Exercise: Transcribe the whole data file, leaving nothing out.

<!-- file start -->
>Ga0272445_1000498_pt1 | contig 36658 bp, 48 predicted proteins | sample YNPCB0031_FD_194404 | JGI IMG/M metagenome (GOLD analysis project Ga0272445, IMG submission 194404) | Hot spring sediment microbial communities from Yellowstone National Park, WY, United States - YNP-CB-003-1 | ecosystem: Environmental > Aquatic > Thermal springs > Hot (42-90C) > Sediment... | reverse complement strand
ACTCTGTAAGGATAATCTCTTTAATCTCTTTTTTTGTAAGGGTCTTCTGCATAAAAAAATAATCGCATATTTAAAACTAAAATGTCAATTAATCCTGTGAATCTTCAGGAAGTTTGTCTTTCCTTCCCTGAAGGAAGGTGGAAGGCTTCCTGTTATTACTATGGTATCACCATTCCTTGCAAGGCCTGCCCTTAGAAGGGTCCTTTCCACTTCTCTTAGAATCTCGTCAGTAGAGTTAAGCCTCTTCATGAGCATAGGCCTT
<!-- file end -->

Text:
>Ga0272445_1000498_pt1 | contig 36658 bp, 48 predicted proteins | sample YNPCB0031_FD_194404 | JGI IMG/M metagenome (GOLD analysis project Ga0272445, IMG submission 194404) | Hot spring sediment microbial communities from Yellowstone National Park, WY, United States - YNP-CB-003-1 | ecosystem: Environmental > Aquatic > Thermal springs > Hot (42-90C) > Sediment... | reverse complement strand
ACTCTGTAAGGATAATCTCTTTAATCTCTTTTTTTGTAAGGGTCTTCTGCATAAAAAAATAATCGCATATTTAAAACTAAAATGTCAATTAATCCTGTGAATCTTCAGGAAGTTTGTCTTTCCTTCCCTGAAGGAAGGTGGAAGGCTTCCTGTTATTACTATGGTATCACCATTCCTTGCAAGGCCTGCCCTTAGAAGGGTCCTTTCCACTTCTCTTAGAATCTCGTCAGTAGAGTTAAGCCTCTTCATGAGCATAGGCCTT